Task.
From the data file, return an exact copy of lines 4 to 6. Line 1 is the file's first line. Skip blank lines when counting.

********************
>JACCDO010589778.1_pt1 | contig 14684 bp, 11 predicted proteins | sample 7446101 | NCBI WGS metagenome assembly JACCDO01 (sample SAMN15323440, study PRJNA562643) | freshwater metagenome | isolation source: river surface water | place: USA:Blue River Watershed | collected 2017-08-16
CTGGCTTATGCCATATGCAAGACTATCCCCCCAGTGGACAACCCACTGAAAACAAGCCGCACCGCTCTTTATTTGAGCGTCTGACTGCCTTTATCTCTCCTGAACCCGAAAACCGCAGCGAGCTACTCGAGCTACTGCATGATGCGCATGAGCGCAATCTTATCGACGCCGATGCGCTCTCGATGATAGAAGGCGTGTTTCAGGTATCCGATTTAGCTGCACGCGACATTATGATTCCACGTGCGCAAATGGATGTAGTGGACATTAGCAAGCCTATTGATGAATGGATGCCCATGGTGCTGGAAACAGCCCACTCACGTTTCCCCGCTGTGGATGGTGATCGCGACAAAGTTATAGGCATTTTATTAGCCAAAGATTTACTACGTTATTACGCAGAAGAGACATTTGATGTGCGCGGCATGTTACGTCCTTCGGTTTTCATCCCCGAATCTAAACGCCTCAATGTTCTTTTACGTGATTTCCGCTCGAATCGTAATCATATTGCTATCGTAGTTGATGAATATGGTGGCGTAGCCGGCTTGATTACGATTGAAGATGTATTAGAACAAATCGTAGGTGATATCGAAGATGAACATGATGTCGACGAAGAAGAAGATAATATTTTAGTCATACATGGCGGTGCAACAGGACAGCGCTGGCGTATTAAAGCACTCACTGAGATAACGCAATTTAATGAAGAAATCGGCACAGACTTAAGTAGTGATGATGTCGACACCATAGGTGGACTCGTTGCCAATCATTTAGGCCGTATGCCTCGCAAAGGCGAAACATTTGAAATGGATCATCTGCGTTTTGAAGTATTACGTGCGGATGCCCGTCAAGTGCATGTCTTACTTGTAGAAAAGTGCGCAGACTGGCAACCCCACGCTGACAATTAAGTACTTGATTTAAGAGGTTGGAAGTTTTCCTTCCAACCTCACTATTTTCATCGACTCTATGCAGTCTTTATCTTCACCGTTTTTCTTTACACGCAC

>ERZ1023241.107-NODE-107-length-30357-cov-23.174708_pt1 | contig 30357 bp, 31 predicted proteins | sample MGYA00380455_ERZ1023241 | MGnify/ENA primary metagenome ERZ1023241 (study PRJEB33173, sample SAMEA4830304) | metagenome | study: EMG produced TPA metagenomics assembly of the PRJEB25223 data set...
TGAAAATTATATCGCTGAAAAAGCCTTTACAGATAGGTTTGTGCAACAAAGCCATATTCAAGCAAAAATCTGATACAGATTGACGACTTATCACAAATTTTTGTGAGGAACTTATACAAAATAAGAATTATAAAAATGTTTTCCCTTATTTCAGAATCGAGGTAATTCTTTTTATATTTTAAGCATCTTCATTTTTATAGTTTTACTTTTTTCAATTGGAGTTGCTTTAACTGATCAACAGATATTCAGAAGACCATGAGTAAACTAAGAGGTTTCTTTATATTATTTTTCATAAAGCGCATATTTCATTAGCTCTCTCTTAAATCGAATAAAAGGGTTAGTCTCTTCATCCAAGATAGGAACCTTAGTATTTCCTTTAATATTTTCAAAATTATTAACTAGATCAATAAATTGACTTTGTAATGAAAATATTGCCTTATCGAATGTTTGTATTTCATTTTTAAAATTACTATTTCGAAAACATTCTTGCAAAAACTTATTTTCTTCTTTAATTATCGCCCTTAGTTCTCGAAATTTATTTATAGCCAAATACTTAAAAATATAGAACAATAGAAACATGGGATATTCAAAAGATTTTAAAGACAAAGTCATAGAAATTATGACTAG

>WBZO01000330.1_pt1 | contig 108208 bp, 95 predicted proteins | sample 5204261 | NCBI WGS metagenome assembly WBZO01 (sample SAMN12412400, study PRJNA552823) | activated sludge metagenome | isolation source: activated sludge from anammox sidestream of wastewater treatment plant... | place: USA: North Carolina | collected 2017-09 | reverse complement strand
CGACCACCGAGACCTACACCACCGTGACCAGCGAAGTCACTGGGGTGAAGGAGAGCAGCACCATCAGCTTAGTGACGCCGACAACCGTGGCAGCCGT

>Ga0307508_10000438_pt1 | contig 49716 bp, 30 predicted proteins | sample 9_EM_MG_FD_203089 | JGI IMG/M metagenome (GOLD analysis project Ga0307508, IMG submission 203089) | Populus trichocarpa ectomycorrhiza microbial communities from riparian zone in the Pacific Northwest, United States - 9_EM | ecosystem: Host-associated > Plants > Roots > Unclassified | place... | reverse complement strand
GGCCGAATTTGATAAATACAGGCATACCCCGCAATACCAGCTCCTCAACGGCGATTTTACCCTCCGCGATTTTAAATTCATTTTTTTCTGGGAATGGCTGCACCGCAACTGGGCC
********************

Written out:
TGAAAATTATATCGCTGAAAAAGCCTTTACAGATAGGTTTGTGCAACAAAGCCATATTCAAGCAAAAATCTGATACAGATTGACGACTTATCACAAATTTTTGTGAGGAACTTATACAAAATAAGAATTATAAAAATGTTTTCCCTTATTTCAGAATCGAGGTAATTCTTTTTATATTTTAAGCATCTTCATTTTTATAGTTTTACTTTTTTCAATTGGAGTTGCTTTAACTGATCAACAGATATTCAGAAGACCATGAGTAAACTAAGAGGTTTCTTTATATTATTTTTCATAAAGCGCATATTTCATTAGCTCTCTCTTAAATCGAATAAAAGGGTTAGTCTCTTCATCCAAGATAGGAACCTTAGTATTTCCTTTAATATTTTCAAAATTATTAACTAGATCAATAAATTGACTTTGTAATGAAAATATTGCCTTATCGAATGTTTGTATTTCATTTTTAAAATTACTATTTCGAAAACATTCTTGCAAAAACTTATTTTCTTCTTTAATTATCGCCCTTAGTTCTCGAAATTTATTTATAGCCAAATACTTAAAAATATAGAACAATAGAAACATGGGATATTCAAAAGATTTTAAAGACAAAGTCATAGAAATTATGACTAG

>WBZO01000330.1_pt1 | contig 108208 bp, 95 predicted proteins | sample 5204261 | NCBI WGS metagenome assembly WBZO01 (sample SAMN12412400, study PRJNA552823) | activated sludge metagenome | isolation source: activated sludge from anammox sidestream of wastewater treatment plant... | place: USA: North Carolina | collected 2017-09 | reverse complement strand
CGACCACCGAGACCTACACCACCGTGACCAGCGAAGTCACTGGGGTGAAGGAGAGCAGCACCATCAGCTTAGTGACGCCGACAACCGTGGCAGCCGT